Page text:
“The Atticus” Upscale Apartments to be Built Downtown

“The Atticus” Upscale Apartments to be Built Downtown

Upscale apartments planned for downtown are part of multi-family boom.

The southeast corner of 10th and Ellis was the epicenter of Jack Connell’s business empire.

It’s where the legislator held court with everyone from judges to janitors at the Sandwich City diner. It’s where his Merchants Credit Bureau agency still operates.

But by the middle of next year, the corner will be a four-story apartment building that bears his name.

The revered politician’s heir, daughter Andrea Gibbs, is redeveloping the 1-acre tract into a 54-unit upscale apartment community called “The Atticus” — a tribute to Atticus Jerome “Jack” Connell Jr.

“This wouldn’t be happening if it weren’t for him,” Gibbs said. “He taught me everything I know.”

The multimillion-dollar development in the heart of downtown – potentially the central business district’s first all-new multifamily construction project in decades – is set to break ground in late spring and open in mid-2021.

It will boast a covered and gated 57-space parking lot, ground floor retail/restaurant space, a rooftop patio and high-tech features such as keyless entry – the types of amenities that appeal to urban-minded young professionals migrating to the downtown area.

“With all the things that are happening downtown, I thought this would be a really good idea,” Gibbs said, referring to tech-based developments such as Unisys, TaxSlayer and the Georgia Cyber Center. “I think the timing is right.”

According to multifamily real estate analysts, the timing is right.

Augusta’s growing economy and the rise of the millennial workforce is creating demand for rentals – particularly amenity-rich apartment communities. Apartment rents in Augusta increased 3.3% last year, a rate that is double the national average and is the 12th-highest gain for a mid-size American city, according to San Francisco-based rental analysis firm Apartment List.

The firm’s housing economist, Chris Salviati, said the numbers do not suggest the market’s “growth is out of control,” but it is a clear indicator of strong apartment demand.

“At the highest level, it’s really a simple supply-and-demand thing – how many people are looking for housing and how much is available?” he said. “Ultimately, rent growth can be sort of a positive signal in the sense that rents only grow when people want to live in a city.”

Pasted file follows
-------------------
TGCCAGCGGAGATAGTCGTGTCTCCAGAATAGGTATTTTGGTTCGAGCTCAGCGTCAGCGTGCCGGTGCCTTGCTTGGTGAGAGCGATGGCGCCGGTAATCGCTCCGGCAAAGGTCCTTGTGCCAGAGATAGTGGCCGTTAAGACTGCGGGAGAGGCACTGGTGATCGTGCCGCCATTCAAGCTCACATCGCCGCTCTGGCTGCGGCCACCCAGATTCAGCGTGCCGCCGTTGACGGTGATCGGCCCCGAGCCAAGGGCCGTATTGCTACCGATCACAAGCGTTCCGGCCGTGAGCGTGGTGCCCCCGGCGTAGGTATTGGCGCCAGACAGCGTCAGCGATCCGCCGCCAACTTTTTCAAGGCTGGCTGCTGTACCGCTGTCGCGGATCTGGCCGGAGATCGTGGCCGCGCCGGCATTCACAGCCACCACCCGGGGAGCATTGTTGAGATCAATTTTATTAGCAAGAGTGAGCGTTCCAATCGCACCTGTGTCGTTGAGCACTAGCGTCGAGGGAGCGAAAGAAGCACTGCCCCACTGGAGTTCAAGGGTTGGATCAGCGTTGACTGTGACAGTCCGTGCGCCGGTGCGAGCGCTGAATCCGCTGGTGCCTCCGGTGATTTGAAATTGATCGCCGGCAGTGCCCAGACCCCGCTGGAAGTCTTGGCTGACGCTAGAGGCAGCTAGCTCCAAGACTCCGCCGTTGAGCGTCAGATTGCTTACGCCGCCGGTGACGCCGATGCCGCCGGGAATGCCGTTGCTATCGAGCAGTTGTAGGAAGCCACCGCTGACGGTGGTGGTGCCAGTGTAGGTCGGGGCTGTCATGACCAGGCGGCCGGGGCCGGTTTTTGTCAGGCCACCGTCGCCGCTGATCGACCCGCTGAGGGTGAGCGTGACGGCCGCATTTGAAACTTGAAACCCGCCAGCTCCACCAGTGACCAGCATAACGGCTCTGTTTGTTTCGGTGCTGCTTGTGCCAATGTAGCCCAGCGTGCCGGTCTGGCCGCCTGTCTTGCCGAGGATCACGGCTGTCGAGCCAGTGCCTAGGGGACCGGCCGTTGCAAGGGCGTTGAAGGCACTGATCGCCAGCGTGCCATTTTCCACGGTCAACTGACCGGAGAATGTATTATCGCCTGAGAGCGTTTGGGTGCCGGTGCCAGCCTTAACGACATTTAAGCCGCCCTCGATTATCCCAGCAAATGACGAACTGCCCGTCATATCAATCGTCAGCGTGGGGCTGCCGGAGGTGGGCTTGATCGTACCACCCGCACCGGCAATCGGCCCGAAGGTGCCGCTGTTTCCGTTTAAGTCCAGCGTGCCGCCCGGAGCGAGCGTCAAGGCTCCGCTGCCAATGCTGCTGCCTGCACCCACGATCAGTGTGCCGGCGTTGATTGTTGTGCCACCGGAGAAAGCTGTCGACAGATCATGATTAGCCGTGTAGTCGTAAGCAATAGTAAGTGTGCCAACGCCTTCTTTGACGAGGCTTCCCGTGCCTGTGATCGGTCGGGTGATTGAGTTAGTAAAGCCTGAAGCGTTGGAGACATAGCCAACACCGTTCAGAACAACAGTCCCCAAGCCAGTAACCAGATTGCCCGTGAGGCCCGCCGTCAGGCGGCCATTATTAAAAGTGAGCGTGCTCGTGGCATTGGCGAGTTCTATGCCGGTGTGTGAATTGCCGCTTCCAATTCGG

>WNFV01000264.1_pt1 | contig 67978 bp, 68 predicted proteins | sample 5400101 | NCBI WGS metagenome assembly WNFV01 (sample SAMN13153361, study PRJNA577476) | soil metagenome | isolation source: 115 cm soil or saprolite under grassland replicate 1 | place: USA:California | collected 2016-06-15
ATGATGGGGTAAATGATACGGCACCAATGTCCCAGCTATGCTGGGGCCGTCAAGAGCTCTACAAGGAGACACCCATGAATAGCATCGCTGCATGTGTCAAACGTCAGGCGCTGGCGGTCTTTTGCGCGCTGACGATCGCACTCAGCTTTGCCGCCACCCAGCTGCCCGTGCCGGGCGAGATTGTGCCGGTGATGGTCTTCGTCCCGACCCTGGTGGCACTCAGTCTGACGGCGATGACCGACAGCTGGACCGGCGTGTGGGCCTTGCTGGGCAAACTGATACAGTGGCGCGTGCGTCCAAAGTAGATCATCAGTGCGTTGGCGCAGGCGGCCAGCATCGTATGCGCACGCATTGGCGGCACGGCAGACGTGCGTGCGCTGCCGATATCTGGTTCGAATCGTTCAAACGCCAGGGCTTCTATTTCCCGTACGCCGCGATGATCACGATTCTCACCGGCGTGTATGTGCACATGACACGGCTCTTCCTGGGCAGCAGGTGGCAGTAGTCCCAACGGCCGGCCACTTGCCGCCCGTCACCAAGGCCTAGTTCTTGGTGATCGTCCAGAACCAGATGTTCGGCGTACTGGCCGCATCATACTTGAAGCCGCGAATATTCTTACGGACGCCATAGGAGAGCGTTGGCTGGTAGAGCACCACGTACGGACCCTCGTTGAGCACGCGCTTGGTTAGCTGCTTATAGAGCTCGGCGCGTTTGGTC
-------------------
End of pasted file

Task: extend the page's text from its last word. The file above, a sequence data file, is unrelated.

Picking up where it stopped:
As rents in major cities such as Atlanta; Charlotte, N.C.; and Nashville, Tenn.; rise into unaffordable territory, real estate investors are shifting focus to midsize markets such as Augusta; Savannah, Ga.; Columbia, S.C.; Greenville, S.C.; Asheville, N.C.; and Chattanooga, Tenn.

“The Augusta market is on fire,” John VanMeeter, the vice president of development for The Sterling Group, told The Augusta Chronicle in November when announcing his company’s 296-unit Rivershoals Apartments development at the Village at Riverwatch. The west Augusta apartment community, a $52 million investment, is expected to open in August 2021.

The metro Augusta area has historically been a low-cost housing market, and Augusta’s uptick in apartment rents is a fairly recent phenomenon.

Local rents have trailed the national average by nearly 7 percentage points since 2014, according to Apartment List. And figures released in December by the U.S. Bureau of Economic Analysis showed Augusta-Aiken area’s rents were 30.2 percentage points below the national average in 2017 – the latest date for which statistics are available.

For a two-bedroom apartment in Augusta, Apartment List reports the median rent – the midpoint between most and least expensive – is $799. With the vast majority of Augusta’s new high-end, amenity-filled apartments starting at $950 for a one-bedroom and more than $1,100 for a two-bedroom, it is likely upscale developments have helped drive up average rent gains in metro Augusta, Salviati said.

Taylor Bird, an Augusta native and member of Cushman & Wakefield’s multifamily advisory group in Atlanta, said he believes the market’s “full-amenity luxury package” apartment boom was kicked off in 2015 when Augusta-based Southeastern Development Associates began building the Grand Oaks at Crane Creek, the 300-unit “class A” apartment community at Interstate 20 and Walton Way Extension.

Like most upscale communities, the property has granite countertops, stainless steel appliances, engineered-wood grain flooring and 10-foot ceilings. Southeastern sold the complex last summer to a California company for $58 million.

“What used to be considered an ‘A’ product in Augusta in 2016 is now an ‘A-minus,’” Bird said. “Traditionally the rent-per-square foot on the top end was $1.25, which is what Crane Creek was. Now you’re seeing the $1.35- to $1.40-square-foot range, which is what a lot of people need to see to justify construction.”

Cushman & Wakefield’s second quarter 2019 report on the Augusta metro area forecasts 4,200 additional renter households by 2023.

Although not every recent and proposed apartment development in metro Augusta is a luxury community, demand for rentals is driving a noticeable increase in multifamily construction activity based on an informal survey of the market:

• Evans-based Ivey Development in December acquired a 4.2-acre parcel at 636 11th St. – a site between the central business and medical districts – to build an upscale 155-unit apartment community called Millhouse Station. It is set to open in summer 2021.

Southeastern Development received approval in December for an upscale, 274-unit apartment community in Columbia County on Blackstone Camp Road near the River Island subdivision.